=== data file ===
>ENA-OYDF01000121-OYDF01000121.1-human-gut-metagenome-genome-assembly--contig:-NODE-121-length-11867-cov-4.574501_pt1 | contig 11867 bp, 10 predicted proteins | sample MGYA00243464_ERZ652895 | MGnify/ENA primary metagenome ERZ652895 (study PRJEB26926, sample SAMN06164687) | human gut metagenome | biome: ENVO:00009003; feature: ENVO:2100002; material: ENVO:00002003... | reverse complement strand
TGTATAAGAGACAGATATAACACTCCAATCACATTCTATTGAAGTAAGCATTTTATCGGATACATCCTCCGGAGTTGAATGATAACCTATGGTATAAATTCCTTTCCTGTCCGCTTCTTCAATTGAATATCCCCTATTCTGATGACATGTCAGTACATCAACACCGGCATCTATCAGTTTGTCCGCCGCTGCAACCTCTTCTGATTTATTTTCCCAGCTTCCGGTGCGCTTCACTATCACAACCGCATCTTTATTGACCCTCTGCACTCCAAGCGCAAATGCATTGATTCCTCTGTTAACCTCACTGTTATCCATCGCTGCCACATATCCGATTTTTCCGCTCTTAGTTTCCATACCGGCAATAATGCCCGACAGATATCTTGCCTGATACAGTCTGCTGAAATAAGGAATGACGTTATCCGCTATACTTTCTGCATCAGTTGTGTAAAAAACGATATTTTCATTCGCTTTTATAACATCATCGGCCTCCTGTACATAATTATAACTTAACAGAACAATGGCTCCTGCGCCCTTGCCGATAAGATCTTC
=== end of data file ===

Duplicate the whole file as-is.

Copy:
>ENA-OYDF01000121-OYDF01000121.1-human-gut-metagenome-genome-assembly--contig:-NODE-121-length-11867-cov-4.574501_pt1 | contig 11867 bp, 10 predicted proteins | sample MGYA00243464_ERZ652895 | MGnify/ENA primary metagenome ERZ652895 (study PRJEB26926, sample SAMN06164687) | human gut metagenome | biome: ENVO:00009003; feature: ENVO:2100002; material: ENVO:00002003... | reverse complement strand
TGTATAAGAGACAGATATAACACTCCAATCACATTCTATTGAAGTAAGCATTTTATCGGATACATCCTCCGGAGTTGAATGATAACCTATGGTATAAATTCCTTTCCTGTCCGCTTCTTCAATTGAATATCCCCTATTCTGATGACATGTCAGTACATCAACACCGGCATCTATCAGTTTGTCCGCCGCTGCAACCTCTTCTGATTTATTTTCCCAGCTTCCGGTGCGCTTCACTATCACAACCGCATCTTTATTGACCCTCTGCACTCCAAGCGCAAATGCATTGATTCCTCTGTTAACCTCACTGTTATCCATCGCTGCCACATATCCGATTTTTCCGCTCTTAGTTTCCATACCGGCAATAATGCCCGACAGATATCTTGCCTGATACAGTCTGCTGAAATAAGGAATGACGTTATCCGCTATACTTTCTGCATCAGTTGTGTAAAAAACGATATTTTCATTCGCTTTTATAACATCATCGGCCTCCTGTACATAATTATAACTTAACAGAACAATGGCTCCTGCGCCCTTGCCGATAAGATCTTC